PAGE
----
The 2013 NBA draft is still quite a ways off, but it’s important for teams to prepare for the future; especially those that have struggled mightily this year. The Washington Wizards, Charlotte Bobcats, New Orleans Hornets, and Cleveland Cavaliers have established themselves as the bottom tier of the NBA, all with win records under 25% so far this season. While not every team can have the number 1 pick, there are a handful of prospects that are ready to compete in the NBA. So who should go where? It’s far too early to predict a draft order, but here are some of the best college players of 2013 and where they’re needed in the NBA.
Shabazz Muhammad (SG): Washington Wizards. Muhammad is a pure scorer. Washington has the worst field goal percentage of any team and fittingly produces the fewest points per game. They have potential budding around the rim in Seraphin and Booker, led by Nene and Okafor, but they lack a reliable wing. Beal can put up numbers, but it takes him an awful lot of shot attempts to get there. Shabazz Muhammad is a threat from anywhere on the floor, which is good because the Wizards shoot a paltry 32% from downtown. Not to mention his play making ability. As it stands, the Wizards have no stand out player to go to in “final shot” situations. Tell me, Washington fans, how many overtimes have the Wizards won this year? The arrival of Muhammad would take tremendous pressure off of Point Guard, John Wall, and assemble a formidable backcourt duo. Shabazz Muhammad has the most overall talent of any pure scorer in the 2013 draft class, the Wizards need a go-to player that can knock down shots; it’s the best fit.
Anthony Bennett (PF): Charlotte Bobcats. When Bennett was choosing a college to take over, I was crestfallen when he scratched Oregon (my alma mater) off his short list. Bennett has dominated for UNLV. He is the definition of an aggressive, slashing Forward. He is nearly unstoppable in the lane, but he has the range to score outside of it too. Most importantly, he’s a finisher. Charlotte is 29th in assists this season. Kemba Walker is a capable Point Guard, and Ramon Sessions is a more than capable backup, so where’s the disconnect? The Bobcats need a player that is always poised to capitalize. Bennett has good hands and a killer instinct. He also provides sorely needed second-chance points with his rebounding skills. He is slightly undersized, but he can get in, get the bucket, and get out an impressive 56% of the time. And if you’ve been reading my stuff, you know how much stock I put in the Stretch Four that can draw defenders out of the lane. Bennett is the offensive presence Charlotte needs to succeed.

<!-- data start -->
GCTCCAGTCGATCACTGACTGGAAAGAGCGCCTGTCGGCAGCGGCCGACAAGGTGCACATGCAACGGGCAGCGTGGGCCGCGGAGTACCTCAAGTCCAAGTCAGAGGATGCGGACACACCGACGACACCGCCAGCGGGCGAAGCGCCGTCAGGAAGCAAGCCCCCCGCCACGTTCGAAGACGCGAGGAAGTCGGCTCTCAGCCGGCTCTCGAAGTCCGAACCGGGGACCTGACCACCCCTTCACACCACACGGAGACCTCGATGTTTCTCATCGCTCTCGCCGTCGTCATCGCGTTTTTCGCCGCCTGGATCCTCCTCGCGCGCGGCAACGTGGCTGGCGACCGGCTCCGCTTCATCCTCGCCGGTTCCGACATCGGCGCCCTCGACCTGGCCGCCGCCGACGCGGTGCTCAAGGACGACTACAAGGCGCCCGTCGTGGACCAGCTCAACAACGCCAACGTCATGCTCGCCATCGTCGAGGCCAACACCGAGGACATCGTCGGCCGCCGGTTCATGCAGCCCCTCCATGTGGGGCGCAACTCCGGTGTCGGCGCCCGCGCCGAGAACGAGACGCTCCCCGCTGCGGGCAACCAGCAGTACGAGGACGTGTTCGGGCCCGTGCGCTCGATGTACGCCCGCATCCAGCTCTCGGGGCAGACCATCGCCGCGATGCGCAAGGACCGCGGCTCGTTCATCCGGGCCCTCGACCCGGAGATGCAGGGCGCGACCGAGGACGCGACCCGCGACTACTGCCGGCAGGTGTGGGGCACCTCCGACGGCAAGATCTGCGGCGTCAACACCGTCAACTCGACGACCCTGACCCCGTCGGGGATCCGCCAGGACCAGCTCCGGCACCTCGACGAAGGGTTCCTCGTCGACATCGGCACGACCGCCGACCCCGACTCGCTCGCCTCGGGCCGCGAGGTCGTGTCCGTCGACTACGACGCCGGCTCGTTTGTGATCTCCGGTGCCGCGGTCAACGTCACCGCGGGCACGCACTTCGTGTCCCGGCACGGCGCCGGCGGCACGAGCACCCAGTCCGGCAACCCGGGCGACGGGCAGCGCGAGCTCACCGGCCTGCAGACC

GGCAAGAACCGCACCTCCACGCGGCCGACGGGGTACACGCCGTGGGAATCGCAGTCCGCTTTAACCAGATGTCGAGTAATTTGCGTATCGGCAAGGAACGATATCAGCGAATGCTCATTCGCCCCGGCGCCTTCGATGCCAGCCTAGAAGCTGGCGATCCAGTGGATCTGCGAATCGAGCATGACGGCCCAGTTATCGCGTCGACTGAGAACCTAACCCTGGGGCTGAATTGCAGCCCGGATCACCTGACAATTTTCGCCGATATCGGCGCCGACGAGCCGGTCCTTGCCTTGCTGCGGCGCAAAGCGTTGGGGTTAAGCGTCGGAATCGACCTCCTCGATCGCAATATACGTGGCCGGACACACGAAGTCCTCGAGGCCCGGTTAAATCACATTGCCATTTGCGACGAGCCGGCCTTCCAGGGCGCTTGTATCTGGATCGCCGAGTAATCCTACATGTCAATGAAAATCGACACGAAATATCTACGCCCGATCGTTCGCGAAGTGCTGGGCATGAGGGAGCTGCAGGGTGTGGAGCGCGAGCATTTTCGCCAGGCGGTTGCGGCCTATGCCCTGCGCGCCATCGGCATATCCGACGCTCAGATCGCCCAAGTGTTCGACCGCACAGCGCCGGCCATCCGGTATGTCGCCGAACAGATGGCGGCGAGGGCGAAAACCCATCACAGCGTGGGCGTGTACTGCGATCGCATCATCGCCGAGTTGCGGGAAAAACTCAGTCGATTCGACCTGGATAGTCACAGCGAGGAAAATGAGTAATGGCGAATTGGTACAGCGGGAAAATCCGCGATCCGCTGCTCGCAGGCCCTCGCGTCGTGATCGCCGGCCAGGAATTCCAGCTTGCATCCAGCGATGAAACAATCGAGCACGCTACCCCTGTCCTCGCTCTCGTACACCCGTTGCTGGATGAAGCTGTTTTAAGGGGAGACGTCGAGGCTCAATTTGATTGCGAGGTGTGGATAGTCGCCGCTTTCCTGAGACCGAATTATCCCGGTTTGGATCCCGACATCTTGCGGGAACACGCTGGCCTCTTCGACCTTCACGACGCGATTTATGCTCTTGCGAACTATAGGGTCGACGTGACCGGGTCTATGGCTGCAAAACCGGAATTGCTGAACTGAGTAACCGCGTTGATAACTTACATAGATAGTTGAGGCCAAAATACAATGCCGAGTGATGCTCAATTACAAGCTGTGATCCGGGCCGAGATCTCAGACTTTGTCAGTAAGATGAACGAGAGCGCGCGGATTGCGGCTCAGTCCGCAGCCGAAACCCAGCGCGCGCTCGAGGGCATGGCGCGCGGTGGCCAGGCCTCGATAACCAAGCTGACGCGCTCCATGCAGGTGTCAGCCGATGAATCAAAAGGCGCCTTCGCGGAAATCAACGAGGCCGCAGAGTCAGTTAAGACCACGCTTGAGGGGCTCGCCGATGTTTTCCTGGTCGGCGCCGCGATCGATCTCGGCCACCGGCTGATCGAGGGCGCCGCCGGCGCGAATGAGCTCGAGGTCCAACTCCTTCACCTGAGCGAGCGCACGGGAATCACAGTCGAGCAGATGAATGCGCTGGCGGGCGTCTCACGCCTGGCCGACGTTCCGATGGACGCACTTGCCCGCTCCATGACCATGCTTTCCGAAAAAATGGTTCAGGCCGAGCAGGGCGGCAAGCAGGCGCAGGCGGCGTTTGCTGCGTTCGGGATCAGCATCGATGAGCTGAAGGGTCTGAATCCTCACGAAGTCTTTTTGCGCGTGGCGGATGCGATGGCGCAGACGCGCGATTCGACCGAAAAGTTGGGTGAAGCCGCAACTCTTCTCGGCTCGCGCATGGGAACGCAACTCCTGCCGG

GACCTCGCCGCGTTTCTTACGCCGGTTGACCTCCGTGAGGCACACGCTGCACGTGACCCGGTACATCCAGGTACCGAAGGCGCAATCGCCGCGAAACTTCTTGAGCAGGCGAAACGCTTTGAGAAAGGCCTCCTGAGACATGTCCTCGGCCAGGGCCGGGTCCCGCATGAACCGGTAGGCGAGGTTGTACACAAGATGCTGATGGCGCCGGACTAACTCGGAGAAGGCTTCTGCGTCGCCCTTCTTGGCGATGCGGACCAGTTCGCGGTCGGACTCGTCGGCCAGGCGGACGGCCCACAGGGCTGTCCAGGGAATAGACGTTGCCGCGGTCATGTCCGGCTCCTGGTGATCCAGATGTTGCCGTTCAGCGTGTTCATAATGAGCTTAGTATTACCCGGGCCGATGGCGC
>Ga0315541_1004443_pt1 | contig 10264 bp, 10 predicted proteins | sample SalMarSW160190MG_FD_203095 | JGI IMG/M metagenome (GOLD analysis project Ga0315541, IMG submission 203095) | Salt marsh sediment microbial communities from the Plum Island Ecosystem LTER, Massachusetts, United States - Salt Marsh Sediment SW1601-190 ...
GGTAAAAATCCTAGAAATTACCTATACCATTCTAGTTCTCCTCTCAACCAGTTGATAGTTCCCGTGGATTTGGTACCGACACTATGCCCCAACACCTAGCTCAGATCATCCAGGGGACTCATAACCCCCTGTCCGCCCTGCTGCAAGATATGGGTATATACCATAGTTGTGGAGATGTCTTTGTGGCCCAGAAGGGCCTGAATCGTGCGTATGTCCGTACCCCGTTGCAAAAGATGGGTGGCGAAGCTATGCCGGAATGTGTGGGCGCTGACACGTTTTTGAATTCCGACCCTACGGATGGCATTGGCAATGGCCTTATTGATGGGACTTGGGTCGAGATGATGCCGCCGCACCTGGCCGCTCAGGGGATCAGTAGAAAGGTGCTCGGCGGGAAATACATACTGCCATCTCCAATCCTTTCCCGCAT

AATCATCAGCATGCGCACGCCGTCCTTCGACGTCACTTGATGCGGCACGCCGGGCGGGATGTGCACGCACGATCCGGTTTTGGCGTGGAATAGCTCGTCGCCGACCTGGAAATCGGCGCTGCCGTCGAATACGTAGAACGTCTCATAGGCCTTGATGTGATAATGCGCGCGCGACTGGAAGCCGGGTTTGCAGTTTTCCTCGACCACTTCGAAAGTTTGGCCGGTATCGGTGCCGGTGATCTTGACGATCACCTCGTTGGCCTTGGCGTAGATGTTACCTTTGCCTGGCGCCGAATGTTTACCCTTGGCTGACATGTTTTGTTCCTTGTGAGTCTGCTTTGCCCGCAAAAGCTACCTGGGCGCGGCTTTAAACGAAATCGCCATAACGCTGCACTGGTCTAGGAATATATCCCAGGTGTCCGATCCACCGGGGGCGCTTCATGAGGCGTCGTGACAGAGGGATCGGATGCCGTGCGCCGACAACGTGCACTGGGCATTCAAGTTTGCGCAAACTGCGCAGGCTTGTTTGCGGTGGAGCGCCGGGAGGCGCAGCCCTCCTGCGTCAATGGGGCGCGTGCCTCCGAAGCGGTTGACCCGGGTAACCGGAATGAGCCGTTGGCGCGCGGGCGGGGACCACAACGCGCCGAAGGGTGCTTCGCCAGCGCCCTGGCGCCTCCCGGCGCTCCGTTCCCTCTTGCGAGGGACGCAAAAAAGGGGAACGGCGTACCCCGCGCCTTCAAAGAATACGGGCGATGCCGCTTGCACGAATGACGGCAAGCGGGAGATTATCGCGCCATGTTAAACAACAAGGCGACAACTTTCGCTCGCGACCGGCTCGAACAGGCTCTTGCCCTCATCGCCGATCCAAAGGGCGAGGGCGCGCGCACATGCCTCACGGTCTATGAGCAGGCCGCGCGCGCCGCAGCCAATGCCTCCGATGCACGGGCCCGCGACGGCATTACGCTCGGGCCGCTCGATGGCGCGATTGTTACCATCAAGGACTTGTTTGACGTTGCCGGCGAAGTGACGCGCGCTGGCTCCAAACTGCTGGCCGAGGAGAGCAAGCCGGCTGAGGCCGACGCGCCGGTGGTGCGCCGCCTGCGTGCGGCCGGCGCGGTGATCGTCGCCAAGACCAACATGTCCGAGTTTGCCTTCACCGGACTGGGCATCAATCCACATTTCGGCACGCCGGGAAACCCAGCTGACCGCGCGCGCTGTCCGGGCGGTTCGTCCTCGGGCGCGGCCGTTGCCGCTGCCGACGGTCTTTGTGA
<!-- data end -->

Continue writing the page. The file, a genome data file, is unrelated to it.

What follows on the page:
Ben McLemore (SG): New Orleans Hornets. I like this kid a lot. The Hornets are 29th in free throw attempts this year and are in desperate need of players that can get to the line in a tough situation. McLemore scores a high percentage of his points in transition or from penetrating. He is also one of the most athletic players in his class. His vertical allows him to create his own shot where no shots are available. Although he is a great scorer, he is less than polished. With an elbow that makes Rondo’s form look textbook, he would benefit astronomically from learning alongside Eric Gordon. McLemore is also a solid defender. Like I said, the guy is athletic. He has arguably the best defensive footwork of his draft class and excels at beating the screen. He is ideal for blocking penetration. In combination with Anthony Davis, their opponents may have to settle for more jumpers than even D’Antoni would approve of. With a little practice finishing with contact, McLemore would be exactly what New Orleans needs in a rookie.
Nerlens Noel (C): Cleveland Cavliers. Hear me out on this. Cleveland is #2 in personal fouls and dead last in blocked shots this season. As amazing as Varejao has been on the glass this year, he’s not a polished defender. With the sell-high trade rumors surrounding the Brazilian big man, a defensive upgrade may be in order. Nerlens Noel is 7’0 tall AND STILL GROWING. As a college athlete, he has averaged 3.5 blocks per game. He is incredibly long in the paint, which obviously lends itself to defensive play, but he can also finish with either hand under the rim. He won’t be stepping out to take 3s or anything, but he is very difficult to defend. You think he might be able to succeed with Kyrie Irving feeding him? Yeah. Most importantly though, if you want to keep your opponent from scoring, put a monster in the post. Nerlens Noel is the rare breed that Cleveland needs to stay competitive defensively.